Horse trading, in its literal sense, refers to the buying and selling of horses, also called “horse dealing.” Due to the difficulties in evaluating the merits of a horse offered for sale, the sale of horses offered great opportunities for dishonesty, leading to use of the term horse trading (or horsetrading) to refer to complex bargaining or other transactions, such as political vote trading. It was expected that horse sellers would capitalize on these opportunities and so those who dealt in horses gained a reputation for underhanded business practices.
We are no doubt familiar with the expression, “It’s all how you look at it!” The implication is that if you characterize a problem differently it may become less of an annoyance. Though the adage was never marketed as an incontrovertible guarantee it nonetheless promoted at least a different view of a matter, one which hopefully would render a more digestible conclusion. Sometimes the exercise is sufficiently performed merely to acknowledge that an overall consideration one’s particular dilemmas are at best fleeting or recoverable. This is perhaps the weakest or least forceful analysis of the proposal. Where however the maxim gathers penetrable influence and strength is when engineering control of destiny.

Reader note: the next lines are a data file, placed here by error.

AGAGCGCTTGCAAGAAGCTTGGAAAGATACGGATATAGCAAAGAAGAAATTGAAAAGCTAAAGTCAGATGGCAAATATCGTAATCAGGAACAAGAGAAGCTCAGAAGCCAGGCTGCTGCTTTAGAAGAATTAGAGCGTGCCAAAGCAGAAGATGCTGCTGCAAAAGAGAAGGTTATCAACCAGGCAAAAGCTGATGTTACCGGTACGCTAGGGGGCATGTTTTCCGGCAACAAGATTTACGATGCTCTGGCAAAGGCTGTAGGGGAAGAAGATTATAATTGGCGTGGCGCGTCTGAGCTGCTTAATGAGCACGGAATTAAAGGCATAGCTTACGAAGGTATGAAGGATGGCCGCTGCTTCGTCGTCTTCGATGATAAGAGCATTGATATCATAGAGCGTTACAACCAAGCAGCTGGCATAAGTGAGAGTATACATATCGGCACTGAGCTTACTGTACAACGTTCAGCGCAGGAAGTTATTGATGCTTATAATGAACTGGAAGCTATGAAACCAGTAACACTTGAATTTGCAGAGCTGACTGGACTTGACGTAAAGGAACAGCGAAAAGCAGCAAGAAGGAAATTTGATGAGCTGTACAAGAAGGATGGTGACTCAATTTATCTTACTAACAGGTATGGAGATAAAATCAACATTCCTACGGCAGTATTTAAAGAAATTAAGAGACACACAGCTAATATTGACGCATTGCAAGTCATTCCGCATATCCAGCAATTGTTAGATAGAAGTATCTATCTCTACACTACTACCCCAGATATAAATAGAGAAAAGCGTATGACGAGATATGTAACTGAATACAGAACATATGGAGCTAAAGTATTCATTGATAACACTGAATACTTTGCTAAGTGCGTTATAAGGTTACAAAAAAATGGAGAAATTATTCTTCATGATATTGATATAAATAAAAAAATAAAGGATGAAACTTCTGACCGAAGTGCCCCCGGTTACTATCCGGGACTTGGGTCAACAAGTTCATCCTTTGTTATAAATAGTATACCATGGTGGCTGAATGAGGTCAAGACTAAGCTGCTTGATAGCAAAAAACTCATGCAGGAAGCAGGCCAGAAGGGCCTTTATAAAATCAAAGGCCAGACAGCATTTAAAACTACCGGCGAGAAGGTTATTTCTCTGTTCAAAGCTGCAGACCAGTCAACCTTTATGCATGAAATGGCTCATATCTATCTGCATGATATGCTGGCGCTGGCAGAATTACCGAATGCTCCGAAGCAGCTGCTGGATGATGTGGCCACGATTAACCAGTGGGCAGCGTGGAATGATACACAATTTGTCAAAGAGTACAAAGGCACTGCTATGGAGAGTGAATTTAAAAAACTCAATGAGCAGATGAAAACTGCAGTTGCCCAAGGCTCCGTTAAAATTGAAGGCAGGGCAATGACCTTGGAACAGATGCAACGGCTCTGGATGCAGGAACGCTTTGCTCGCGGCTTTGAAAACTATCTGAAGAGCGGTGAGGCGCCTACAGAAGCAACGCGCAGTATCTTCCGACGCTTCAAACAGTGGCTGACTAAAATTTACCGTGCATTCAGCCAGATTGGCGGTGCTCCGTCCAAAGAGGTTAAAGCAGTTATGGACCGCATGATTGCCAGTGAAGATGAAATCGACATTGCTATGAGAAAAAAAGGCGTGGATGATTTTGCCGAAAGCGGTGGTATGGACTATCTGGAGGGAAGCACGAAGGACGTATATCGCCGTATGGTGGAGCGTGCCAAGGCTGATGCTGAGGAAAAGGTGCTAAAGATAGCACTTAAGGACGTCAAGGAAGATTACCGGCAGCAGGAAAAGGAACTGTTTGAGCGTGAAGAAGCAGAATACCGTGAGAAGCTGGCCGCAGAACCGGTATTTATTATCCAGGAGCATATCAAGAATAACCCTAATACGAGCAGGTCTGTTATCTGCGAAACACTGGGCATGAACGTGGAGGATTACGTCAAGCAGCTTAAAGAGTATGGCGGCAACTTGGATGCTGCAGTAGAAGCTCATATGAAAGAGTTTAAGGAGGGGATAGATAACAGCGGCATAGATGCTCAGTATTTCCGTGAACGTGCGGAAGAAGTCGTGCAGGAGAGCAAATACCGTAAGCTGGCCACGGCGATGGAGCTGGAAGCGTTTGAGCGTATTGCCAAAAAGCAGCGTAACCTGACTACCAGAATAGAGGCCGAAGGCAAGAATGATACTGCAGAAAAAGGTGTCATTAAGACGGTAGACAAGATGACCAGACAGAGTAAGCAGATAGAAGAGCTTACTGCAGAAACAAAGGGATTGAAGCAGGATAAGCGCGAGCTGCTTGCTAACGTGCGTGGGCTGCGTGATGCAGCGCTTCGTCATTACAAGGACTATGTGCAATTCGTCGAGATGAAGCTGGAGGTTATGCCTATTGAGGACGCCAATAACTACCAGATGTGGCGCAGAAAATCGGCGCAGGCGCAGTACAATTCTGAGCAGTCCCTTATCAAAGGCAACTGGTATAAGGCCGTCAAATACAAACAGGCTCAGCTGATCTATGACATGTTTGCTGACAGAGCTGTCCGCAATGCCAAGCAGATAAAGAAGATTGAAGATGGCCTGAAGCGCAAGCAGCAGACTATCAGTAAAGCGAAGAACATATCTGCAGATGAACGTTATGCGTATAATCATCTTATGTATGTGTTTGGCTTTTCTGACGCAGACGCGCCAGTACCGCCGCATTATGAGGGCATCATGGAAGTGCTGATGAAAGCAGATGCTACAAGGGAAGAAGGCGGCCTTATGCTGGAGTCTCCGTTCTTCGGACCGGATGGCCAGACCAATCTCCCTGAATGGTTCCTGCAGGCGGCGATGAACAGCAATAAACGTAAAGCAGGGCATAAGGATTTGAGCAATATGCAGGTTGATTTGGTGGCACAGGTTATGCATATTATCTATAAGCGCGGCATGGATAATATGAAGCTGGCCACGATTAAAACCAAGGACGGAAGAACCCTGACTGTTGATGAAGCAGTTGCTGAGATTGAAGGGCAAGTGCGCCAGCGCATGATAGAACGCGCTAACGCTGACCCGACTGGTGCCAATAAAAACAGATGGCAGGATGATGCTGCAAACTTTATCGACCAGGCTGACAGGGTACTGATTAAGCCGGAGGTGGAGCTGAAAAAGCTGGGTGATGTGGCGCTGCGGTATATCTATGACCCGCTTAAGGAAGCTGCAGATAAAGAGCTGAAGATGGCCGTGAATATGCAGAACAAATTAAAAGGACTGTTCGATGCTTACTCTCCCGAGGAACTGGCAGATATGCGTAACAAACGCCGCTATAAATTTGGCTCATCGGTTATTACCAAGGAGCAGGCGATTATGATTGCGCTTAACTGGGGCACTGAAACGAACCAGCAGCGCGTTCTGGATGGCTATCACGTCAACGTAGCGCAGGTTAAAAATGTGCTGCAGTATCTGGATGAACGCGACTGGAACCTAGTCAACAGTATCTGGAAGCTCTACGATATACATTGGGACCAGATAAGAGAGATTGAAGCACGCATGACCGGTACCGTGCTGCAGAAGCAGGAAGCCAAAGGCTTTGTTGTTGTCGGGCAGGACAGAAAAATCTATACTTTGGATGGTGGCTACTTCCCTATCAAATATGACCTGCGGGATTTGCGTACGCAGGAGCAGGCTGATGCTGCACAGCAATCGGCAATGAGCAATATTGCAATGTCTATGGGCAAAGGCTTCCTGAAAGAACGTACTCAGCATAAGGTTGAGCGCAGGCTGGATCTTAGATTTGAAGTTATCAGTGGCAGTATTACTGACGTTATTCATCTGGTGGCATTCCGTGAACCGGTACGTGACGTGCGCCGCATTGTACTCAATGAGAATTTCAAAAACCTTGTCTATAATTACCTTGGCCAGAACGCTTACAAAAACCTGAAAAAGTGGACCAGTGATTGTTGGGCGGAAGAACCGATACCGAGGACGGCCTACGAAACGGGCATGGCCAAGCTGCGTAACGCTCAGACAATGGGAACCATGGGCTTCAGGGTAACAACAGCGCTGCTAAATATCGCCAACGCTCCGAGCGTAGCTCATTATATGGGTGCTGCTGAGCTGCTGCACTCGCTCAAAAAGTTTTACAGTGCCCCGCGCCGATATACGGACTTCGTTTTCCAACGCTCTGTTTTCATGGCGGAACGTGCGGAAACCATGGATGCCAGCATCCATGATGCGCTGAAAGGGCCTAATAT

This philosophic crystallization of the seemingly trifling recommendation succeeds to remove one from the grip of displeasure. The fact that one is currently consumed by discomposure does not mean one should stay there. The thrust of the dilemma is only that it irks. We either get rid of the dilemma or get rid of the irk.
Be warned that combining this philosophic engineering with the reality of the problem may only come at a price, itself a matter of no small concern for some. The truth is that there are problems; and fixing them can be costly. You can ion the other hand ignore them, look away from them, bury them or dispose of them. You can also live with them. Choosing to “look at it” through untroubled bliss, while obviously not overcoming the situation, eliminates whatever singularity may have otherwise applied.
It is useful as well to recall that having a problem and being the problem are separate matters. It is axiomatic that if the problem fails to trouble then the trouble fails as a problem. While this may not be perceived the ideal result it encourages one to rise above the swirl of inevitable misfortune. Nor is this more easily said than done. The intelligence attaching to this stratagem is to achieve the isolation of oneself from the embryo of the controversy. With rare exception most problems will not kill you. What remains is either merely within the eddies of life; or it attaches to one as a germ.